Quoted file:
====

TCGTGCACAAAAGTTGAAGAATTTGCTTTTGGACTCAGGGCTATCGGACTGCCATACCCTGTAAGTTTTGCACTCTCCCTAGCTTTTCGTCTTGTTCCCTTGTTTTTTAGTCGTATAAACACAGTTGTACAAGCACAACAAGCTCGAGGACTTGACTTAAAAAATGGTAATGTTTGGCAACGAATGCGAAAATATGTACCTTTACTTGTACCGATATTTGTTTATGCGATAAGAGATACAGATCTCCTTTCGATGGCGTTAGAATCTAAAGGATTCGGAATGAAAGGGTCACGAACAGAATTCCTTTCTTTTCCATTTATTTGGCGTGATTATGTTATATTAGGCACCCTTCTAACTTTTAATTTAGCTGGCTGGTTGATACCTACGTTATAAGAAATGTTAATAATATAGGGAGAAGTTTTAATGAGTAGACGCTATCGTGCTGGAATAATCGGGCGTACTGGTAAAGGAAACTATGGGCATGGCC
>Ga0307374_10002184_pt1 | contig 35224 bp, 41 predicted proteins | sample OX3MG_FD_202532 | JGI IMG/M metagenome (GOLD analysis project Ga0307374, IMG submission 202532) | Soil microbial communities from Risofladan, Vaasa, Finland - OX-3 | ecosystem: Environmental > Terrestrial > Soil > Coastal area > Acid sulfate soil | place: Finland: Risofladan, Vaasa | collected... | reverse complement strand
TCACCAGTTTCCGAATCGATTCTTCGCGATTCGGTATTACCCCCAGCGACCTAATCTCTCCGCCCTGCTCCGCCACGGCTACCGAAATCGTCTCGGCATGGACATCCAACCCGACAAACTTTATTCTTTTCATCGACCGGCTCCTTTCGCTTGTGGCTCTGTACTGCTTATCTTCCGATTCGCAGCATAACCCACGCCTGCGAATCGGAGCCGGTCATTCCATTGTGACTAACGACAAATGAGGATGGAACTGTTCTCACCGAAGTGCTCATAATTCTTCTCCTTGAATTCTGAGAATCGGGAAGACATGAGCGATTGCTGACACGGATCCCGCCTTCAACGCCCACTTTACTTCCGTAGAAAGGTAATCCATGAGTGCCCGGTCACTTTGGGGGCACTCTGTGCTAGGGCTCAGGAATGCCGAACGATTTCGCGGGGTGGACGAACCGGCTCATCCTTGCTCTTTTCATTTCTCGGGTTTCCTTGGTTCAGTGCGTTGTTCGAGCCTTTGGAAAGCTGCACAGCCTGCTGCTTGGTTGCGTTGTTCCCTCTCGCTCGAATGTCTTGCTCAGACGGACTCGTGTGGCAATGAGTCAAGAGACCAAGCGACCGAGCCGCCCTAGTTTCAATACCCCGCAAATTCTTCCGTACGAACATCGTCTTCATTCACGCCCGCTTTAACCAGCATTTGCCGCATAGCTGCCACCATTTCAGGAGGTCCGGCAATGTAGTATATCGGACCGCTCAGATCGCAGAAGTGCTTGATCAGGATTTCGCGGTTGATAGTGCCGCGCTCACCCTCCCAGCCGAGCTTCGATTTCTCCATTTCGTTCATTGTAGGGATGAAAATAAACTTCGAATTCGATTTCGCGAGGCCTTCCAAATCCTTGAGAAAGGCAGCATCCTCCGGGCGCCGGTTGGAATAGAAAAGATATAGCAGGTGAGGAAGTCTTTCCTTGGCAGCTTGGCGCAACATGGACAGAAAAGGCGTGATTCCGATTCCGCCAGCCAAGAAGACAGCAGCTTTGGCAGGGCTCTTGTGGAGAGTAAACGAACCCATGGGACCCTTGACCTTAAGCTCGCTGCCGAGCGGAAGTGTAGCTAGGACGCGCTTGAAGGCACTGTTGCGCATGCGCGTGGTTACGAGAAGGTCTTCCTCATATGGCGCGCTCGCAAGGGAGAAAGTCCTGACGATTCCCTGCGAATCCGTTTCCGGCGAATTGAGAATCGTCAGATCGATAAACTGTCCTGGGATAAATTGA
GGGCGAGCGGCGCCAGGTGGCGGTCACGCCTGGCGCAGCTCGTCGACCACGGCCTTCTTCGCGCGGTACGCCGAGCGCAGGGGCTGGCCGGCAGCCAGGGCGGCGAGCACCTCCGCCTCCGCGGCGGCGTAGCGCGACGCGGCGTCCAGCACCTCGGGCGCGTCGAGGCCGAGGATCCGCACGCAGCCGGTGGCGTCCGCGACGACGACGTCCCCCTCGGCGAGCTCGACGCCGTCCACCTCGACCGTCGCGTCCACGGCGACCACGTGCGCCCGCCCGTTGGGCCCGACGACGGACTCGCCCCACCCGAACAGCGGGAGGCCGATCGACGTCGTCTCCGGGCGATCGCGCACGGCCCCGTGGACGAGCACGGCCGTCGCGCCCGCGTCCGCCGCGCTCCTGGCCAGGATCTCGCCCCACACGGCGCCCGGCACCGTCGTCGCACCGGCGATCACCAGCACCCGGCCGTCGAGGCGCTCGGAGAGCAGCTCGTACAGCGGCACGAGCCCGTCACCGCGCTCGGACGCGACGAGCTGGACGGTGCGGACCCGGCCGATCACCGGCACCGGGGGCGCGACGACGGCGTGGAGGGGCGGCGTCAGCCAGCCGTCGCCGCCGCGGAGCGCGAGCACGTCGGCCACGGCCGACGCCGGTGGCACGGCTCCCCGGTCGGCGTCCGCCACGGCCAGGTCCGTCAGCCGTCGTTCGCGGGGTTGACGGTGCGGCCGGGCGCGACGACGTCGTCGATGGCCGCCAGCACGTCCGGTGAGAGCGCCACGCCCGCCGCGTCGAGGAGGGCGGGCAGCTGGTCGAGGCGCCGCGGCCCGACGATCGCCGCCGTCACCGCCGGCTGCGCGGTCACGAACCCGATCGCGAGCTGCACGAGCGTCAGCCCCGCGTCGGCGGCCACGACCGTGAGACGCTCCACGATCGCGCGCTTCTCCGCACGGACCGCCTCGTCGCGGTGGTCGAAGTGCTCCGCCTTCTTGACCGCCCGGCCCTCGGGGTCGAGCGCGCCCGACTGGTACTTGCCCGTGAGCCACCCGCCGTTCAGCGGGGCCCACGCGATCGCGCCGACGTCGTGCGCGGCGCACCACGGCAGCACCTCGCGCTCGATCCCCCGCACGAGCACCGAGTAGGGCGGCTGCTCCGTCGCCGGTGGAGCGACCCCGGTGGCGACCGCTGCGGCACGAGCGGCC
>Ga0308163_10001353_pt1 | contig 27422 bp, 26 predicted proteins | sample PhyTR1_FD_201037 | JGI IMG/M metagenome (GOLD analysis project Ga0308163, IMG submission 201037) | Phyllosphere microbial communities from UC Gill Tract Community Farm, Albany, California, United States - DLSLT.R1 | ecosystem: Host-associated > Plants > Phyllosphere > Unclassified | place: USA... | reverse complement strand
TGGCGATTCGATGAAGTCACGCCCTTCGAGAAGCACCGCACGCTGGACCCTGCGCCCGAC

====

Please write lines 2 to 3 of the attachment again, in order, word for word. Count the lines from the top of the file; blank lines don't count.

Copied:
>Ga0307374_10002184_pt1 | contig 35224 bp, 41 predicted proteins | sample OX3MG_FD_202532 | JGI IMG/M metagenome (GOLD analysis project Ga0307374, IMG submission 202532) | Soil microbial communities from Risofladan, Vaasa, Finland - OX-3 | ecosystem: Environmental > Terrestrial > Soil > Coastal area > Acid sulfate soil | place: Finland: Risofladan, Vaasa | collected... | reverse complement strand
TCACCAGTTTCCGAATCGATTCTTCGCGATTCGGTATTACCCCCAGCGACCTAATCTCTCCGCCCTGCTCCGCCACGGCTACCGAAATCGTCTCGGCATGGACATCCAACCCGACAAACTTTATTCTTTTCATCGACCGGCTCCTTTCGCTTGTGGCTCTGTACTGCTTATCTTCCGATTCGCAGCATAACCCACGCCTGCGAATCGGAGCCGGTCATTCCATTGTGACTAACGACAAATGAGGATGGAACTGTTCTCACCGAAGTGCTCATAATTCTTCTCCTTGAATTCTGAGAATCGGGAAGACATGAGCGATTGCTGACACGGATCCCGCCTTCAACGCCCACTTTACTTCCGTAGAAAGGTAATCCATGAGTGCCCGGTCACTTTGGGGGCACTCTGTGCTAGGGCTCAGGAATGCCGAACGATTTCGCGGGGTGGACGAACCGGCTCATCCTTGCTCTTTTCATTTCTCGGGTTTCCTTGGTTCAGTGCGTTGTTCGAGCCTTTGGAAAGCTGCACAGCCTGCTGCTTGGTTGCGTTGTTCCCTCTCGCTCGAATGTCTTGCTCAGACGGACTCGTGTGGCAATGAGTCAAGAGACCAAGCGACCGAGCCGCCCTAGTTTCAATACCCCGCAAATTCTTCCGTACGAACATCGTCTTCATTCACGCCCGCTTTAACCAGCATTTGCCGCATAGCTGCCACCATTTCAGGAGGTCCGGCAATGTAGTATATCGGACCGCTCAGATCGCAGAAGTGCTTGATCAGGATTTCGCGGTTGATAGTGCCGCGCTCACCCTCCCAGCCGAGCTTCGATTTCTCCATTTCGTTCATTGTAGGGATGAAAATAAACTTCGAATTCGATTTCGCGAGGCCTTCCAAATCCTTGAGAAAGGCAGCATCCTCCGGGCGCCGGTTGGAATAGAAAAGATATAGCAGGTGAGGAAGTCTTTCCTTGGCAGCTTGGCGCAACATGGACAGAAAAGGCGTGATTCCGATTCCGCCAGCCAAGAAGACAGCAGCTTTGGCAGGGCTCTTGTGGAGAGTAAACGAACCCATGGGACCCTTGACCTTAAGCTCGCTGCCGAGCGGAAGTGTAGCTAGGACGCGCTTGAAGGCACTGTTGCGCATGCGCGTGGTTACGAGAAGGTCTTCCTCATATGGCGCGCTCGCAAGGGAGAAAGTCCTGACGATTCCCTGCGAATCCGTTTCCGGCGAATTGAGAATCGTCAGATCGATAAACTGTCCTGGGATAAATTGA